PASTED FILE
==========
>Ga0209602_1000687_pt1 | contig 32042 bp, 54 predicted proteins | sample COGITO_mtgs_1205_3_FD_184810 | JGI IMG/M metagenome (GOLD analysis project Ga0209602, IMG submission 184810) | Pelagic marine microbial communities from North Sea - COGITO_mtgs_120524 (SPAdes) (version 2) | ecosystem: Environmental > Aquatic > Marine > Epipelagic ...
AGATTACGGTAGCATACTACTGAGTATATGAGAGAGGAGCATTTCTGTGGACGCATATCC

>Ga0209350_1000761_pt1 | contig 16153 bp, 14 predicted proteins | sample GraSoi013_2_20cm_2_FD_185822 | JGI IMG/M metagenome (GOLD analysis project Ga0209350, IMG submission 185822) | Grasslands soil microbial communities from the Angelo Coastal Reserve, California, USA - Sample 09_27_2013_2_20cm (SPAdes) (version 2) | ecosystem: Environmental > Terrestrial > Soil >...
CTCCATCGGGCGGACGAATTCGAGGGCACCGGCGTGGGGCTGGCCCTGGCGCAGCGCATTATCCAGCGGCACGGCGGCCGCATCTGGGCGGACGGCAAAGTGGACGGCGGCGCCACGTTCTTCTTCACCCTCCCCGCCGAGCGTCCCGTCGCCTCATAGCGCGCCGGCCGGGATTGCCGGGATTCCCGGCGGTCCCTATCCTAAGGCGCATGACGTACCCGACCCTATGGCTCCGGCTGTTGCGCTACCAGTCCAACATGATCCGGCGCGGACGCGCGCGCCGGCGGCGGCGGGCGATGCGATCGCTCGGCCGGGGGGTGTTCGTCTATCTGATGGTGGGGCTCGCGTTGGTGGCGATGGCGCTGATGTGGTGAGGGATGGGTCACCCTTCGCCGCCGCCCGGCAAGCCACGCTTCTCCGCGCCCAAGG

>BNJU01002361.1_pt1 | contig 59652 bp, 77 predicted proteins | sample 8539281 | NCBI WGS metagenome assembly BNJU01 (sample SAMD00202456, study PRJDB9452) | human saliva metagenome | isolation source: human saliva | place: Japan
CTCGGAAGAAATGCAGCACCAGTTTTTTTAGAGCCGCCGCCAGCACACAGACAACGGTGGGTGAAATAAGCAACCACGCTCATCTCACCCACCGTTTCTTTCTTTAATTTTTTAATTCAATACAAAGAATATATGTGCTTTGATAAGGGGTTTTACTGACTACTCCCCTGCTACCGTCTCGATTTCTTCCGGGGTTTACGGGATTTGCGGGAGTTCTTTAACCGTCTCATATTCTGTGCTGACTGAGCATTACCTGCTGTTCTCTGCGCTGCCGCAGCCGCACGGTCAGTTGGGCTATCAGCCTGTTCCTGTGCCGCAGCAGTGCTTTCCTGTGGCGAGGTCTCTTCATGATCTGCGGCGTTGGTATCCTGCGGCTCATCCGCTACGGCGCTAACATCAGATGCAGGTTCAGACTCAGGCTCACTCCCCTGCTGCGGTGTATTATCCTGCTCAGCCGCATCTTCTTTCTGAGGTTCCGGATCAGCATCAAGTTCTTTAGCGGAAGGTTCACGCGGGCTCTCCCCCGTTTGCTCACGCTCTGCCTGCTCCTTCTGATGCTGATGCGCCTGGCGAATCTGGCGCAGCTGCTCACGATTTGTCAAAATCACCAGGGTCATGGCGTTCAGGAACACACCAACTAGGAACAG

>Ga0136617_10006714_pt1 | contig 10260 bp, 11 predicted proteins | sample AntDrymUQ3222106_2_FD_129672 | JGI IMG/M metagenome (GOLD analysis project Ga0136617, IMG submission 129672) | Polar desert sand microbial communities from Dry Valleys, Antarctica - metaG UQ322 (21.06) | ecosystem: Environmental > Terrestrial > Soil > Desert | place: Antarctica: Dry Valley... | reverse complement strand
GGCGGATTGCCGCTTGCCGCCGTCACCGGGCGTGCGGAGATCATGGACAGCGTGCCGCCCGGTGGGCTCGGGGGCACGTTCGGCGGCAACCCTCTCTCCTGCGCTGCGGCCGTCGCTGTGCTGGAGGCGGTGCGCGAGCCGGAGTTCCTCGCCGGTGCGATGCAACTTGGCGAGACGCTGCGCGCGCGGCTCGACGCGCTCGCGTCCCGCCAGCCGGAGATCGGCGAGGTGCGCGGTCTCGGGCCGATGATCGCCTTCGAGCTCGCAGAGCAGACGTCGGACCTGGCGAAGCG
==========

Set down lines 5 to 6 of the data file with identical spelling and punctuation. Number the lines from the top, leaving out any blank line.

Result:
>BNJU01002361.1_pt1 | contig 59652 bp, 77 predicted proteins | sample 8539281 | NCBI WGS metagenome assembly BNJU01 (sample SAMD00202456, study PRJDB9452) | human saliva metagenome | isolation source: human saliva | place: Japan
CTCGGAAGAAATGCAGCACCAGTTTTTTTAGAGCCGCCGCCAGCACACAGACAACGGTGGGTGAAATAAGCAACCACGCTCATCTCACCCACCGTTTCTTTCTTTAATTTTTTAATTCAATACAAAGAATATATGTGCTTTGATAAGGGGTTTTACTGACTACTCCCCTGCTACCGTCTCGATTTCTTCCGGGGTTTACGGGATTTGCGGGAGTTCTTTAACCGTCTCATATTCTGTGCTGACTGAGCATTACCTGCTGTTCTCTGCGCTGCCGCAGCCGCACGGTCAGTTGGGCTATCAGCCTGTTCCTGTGCCGCAGCAGTGCTTTCCTGTGGCGAGGTCTCTTCATGATCTGCGGCGTTGGTATCCTGCGGCTCATCCGCTACGGCGCTAACATCAGATGCAGGTTCAGACTCAGGCTCACTCCCCTGCTGCGGTGTATTATCCTGCTCAGCCGCATCTTCTTTCTGAGGTTCCGGATCAGCATCAAGTTCTTTAGCGGAAGGTTCACGCGGGCTCTCCCCCGTTTGCTCACGCTCTGCCTGCTCCTTCTGATGCTGATGCGCCTGGCGAATCTGGCGCAGCTGCTCACGATTTGTCAAAATCACCAGGGTCATGGCGTTCAGGAACACACCAACTAGGAACAG